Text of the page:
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Abdullah Holds Lead in Afghan Presidential Election

  • Ayaz Gul

Afghan presidential candidate Abdullah Abdullah arrives for an interview with The Associated Press at his residence in Kabul, April 13, 2014.

Afghan presidential candidate Abdullah Abdullah arrives for an interview with The Associated Press at his residence in Kabul, April 13, 2014.

Fresh partial results from Afghanistan’s April 5 presidential election show former foreign minister Abdullah Abdullah has slightly increased his lead. Although the percentage of his nearest rival has dropped, election officials say it is too soon to determine whether the election will go to a run-off vote.

The chairman of the Independent Election Commission, Ahmad Yousuf Nouristani, told reporters in Kabul Sunday that his staff has counted about half of the estimated seven million ballots cast on the polling day.

He said of the eight presidential candidates, Abdullah Abdullah remains in the lead with 44 percent of the vote, followed by Ashraf Ghani with 33 percent. However, Nouristani refused to speculate on whether the two lead candidates are heading for a run-off.

“We will be able to let you know in a couple of days whether it is really going to second round or not and it is too early to tell,” he said.

A candidate must win more than 50 percent of the vote to be declared the winner in the first round.

The winner of the April 5 election will replace President Hamid Karzai who could not run again because of constitutional limits. Final results are due to be released on May 14.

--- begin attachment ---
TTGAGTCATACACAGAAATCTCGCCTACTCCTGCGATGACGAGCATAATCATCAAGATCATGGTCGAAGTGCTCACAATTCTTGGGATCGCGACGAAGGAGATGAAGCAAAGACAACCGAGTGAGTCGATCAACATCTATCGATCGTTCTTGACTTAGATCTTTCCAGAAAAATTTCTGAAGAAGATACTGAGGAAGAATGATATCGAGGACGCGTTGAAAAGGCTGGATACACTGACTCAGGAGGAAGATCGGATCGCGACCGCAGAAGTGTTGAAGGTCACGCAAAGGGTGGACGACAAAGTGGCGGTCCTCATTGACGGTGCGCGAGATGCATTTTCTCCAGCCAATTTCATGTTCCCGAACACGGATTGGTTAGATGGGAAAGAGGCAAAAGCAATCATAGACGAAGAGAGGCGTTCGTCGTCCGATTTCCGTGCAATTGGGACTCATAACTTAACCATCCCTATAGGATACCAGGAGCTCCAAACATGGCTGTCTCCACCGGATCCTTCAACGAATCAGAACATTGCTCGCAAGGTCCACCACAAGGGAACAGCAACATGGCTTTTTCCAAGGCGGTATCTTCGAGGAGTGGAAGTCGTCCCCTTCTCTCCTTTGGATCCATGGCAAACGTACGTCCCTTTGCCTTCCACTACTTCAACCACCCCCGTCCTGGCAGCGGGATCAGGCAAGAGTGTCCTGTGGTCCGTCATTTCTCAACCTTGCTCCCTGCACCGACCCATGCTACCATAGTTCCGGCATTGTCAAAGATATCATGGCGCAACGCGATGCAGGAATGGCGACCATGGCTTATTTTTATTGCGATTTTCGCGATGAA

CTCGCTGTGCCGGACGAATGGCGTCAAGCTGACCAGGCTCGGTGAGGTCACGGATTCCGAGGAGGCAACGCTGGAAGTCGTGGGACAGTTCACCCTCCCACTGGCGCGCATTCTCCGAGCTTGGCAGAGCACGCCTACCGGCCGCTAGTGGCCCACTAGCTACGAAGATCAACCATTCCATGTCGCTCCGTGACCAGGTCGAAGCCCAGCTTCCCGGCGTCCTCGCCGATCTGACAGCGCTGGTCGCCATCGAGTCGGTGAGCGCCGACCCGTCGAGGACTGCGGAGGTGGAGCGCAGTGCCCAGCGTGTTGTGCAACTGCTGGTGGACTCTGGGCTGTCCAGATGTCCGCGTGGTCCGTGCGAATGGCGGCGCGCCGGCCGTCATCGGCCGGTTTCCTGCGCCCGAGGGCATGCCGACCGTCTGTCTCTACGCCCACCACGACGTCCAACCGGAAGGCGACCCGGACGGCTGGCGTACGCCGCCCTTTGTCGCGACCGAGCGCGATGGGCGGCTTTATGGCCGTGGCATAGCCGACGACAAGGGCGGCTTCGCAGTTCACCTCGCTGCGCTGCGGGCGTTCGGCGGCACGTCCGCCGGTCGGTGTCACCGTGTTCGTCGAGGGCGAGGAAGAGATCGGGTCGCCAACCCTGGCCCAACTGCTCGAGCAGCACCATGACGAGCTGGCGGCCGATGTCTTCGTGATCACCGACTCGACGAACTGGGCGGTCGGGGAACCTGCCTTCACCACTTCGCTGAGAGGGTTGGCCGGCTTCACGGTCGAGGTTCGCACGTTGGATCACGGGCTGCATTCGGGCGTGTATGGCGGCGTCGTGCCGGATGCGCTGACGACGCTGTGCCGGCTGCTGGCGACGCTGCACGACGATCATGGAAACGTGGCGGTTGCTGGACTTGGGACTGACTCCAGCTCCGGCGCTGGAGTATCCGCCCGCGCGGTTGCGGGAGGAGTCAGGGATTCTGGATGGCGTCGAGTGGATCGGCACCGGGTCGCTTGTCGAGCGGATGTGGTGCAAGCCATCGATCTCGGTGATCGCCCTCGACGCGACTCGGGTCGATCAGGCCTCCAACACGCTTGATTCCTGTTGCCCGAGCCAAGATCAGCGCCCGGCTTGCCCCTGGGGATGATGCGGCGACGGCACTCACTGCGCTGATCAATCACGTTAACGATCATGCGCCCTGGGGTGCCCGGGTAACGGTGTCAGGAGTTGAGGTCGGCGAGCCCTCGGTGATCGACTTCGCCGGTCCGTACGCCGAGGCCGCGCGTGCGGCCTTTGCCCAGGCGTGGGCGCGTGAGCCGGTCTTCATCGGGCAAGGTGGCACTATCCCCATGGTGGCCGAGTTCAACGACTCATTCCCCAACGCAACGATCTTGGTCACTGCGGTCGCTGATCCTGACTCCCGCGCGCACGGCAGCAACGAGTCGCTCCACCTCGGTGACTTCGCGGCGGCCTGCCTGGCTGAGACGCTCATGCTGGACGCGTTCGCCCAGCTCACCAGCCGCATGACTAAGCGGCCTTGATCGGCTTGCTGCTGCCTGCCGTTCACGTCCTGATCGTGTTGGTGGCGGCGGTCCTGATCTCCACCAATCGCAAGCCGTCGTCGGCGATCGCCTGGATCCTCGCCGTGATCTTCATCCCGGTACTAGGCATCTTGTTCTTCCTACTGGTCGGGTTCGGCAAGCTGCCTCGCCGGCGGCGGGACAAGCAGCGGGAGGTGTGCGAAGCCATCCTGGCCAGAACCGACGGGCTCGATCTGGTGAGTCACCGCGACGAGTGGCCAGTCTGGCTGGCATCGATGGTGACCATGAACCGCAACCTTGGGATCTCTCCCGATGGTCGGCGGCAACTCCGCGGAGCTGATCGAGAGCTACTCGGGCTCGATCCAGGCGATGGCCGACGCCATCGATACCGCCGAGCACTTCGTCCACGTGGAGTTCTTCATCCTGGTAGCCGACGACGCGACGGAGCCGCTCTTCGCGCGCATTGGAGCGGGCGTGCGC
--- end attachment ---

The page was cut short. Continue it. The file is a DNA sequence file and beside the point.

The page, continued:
Speaking to Afghan media after the latest vote tally was released, Abdullah sounded confident he will score a first-round victory but said he is ready for a runoff. He emphasized the need for a transparent and fair outcome of the election.

Abdullah was the runner-up in the 2009 election won by Mr. Karzai amid allegations of irregularities and ballot fraud.

However, independent Afghan election observers like Nadir Nadery say that this time, the voting process in most of the country was a lot more credible. “Of course, there are irregularities and shortcomings," he said.

"But when we looked and assessed these irregularities and shortcomings, in no way it undermines the credibility of this election," he added. "There is a process the election is not done by the day of voting itself. The process has institutions involved. Those institutions are now working hard to clean those fraudulent votes if they exist and to address some of the shortcomings. The outcome will be a legitimate one and credible one we are hopeful.”

The estimated 60 percent turnout of 12 million eligible voters despite Taliban threats and violence is being praised by Afghanistan’s international backers.

Analysts say a smooth transfer of political power - which would be the first in the history of the war-ravaged nation - will play a crucial role in efforts to stabilize the country after the bulk of international forces leave Afghanistan later this year.

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